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Nurse-led GP practice rated ‘outstanding’ by CQC

  • 6 Comments

A nurse-led general practice in North West London has been rated “outstanding” by the Care Quality Commission, making it one of only 3% of surgeries inspected so far to have achieved the top rating.

The regulator gave its top rating to the Cuckoo Lane Practice in Ealing following an inspection in January.

CQC inspectors said they found the practice was providing a “safe, caring, effective and well-led service that was particularly responsive to the needs of its local community”.

In particular, the CQC’s report on Cuckoo Lane highlighted three areas of outstanding practice – services for chronic obstructive pulmonary disease, mental health and integrated care for older patients.

Regular spirometry tests, weekly clinics for patients registered at other local practices and support for patients to maintain self-management plans had led to improved symptom control and reduced hospital admissions for 25% of patients with COPD, said the CQC.

“This is a great example of what outstanding care looks like”

Michele Golden

Meanwhile, targeted treatment and support for local patients with a mental illness was offered to enable more integrated care outside of hospital settings. The CQC noted that the transfer of care had led to 19 local patients previously receiving secondary care, now getting direct treatment from their local practice.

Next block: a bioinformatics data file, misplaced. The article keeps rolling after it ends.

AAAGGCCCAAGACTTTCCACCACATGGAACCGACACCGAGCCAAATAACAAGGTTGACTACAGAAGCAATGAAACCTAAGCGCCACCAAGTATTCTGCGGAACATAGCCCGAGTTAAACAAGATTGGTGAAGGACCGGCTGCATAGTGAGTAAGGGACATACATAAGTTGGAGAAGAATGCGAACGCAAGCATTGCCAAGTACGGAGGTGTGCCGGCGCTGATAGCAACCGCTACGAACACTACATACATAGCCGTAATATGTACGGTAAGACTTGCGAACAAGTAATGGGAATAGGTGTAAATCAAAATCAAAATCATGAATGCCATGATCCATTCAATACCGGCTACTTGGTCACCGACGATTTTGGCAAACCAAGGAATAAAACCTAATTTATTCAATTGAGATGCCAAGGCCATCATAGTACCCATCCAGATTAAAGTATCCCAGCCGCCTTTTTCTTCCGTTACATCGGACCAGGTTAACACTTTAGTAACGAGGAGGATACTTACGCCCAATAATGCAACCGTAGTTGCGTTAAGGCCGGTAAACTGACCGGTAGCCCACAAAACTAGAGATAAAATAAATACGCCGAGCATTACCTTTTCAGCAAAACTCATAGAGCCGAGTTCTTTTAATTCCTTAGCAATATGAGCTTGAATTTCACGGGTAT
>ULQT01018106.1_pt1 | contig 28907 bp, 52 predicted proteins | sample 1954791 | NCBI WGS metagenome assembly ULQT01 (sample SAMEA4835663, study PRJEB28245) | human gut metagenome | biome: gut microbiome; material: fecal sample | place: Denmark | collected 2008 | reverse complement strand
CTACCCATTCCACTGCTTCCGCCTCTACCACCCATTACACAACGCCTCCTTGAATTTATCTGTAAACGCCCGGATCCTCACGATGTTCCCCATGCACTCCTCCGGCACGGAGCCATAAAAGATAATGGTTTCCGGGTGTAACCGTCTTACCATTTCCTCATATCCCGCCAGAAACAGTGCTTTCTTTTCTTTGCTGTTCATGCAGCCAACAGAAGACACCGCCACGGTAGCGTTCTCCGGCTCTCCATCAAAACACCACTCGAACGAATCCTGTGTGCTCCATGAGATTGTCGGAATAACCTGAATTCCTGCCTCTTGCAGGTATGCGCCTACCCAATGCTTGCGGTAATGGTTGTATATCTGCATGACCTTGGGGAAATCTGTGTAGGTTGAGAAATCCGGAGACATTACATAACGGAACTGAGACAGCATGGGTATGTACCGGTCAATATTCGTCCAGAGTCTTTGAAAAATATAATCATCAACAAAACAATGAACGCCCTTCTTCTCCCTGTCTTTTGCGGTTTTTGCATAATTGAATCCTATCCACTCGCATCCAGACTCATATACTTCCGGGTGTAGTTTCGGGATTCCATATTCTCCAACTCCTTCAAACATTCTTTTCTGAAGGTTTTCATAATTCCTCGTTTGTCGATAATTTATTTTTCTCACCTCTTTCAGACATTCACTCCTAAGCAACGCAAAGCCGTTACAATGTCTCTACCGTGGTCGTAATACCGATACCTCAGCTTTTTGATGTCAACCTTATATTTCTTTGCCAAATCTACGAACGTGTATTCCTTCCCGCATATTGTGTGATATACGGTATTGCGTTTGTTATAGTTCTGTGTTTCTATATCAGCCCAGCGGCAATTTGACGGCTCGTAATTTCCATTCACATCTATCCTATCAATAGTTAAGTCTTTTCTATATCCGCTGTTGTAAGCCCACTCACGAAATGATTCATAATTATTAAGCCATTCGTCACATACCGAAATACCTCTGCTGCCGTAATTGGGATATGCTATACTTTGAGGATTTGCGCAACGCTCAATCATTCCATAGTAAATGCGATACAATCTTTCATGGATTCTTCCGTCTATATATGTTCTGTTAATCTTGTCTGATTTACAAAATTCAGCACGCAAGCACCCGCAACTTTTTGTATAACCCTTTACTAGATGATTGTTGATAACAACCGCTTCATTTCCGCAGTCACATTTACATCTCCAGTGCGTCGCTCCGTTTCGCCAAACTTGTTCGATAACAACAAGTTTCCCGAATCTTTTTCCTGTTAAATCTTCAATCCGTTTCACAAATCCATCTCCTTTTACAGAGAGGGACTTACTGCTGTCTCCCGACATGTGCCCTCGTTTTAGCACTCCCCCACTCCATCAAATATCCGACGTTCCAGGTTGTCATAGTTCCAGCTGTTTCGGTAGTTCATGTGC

In addition, the regulator praised the integrated care that was provided for older patients through a dedicated Age UK support worker being based at the practice three days a week, who offered care to older patients living alone. Transport was also provided, to help house-bound patients, or those who found it difficult to travel, attend appointments.

Michele Golden, head of GP inspection for London, described the practice as a “great example of what outstanding care looks like”, particularly for services for vulnerable patients.

“We were particularly impressed with the practice’s work to initiate positive service improvements for local patients and the commitment of all staff to continuously seek improved outcomes for local people,” she said.

“Staff demonstrated a sound understanding of the differing needs of their patients and reflected these needs when planning and delivering services,” she added.

“We are particularly pleased that the whole team was recognised as having a huge part to play in what we offer”

Julie Belton & Carol Sears

A CQC spokesman said that, as of 29 June, the regulator had inspected 1,198 GP practices under its new system of primary care assessments. Of these, only 37 have been rated “outstanding” overall.

The practice, which provides services to around 4,400 people, is owned by two nurse practitioners – Julie Belton and Carol Sears – who run it under an Alternative Provider Medical Services contract.

It is staffed by three part-time salaried GPs, five nurse practitioners, four nurses, a healthcare assistant and a range of non-clinical staff.

In a joint statement, Ms Belton and Ms Sears said they were “delighted and proud” that the practice had been given the “highest possible rating”.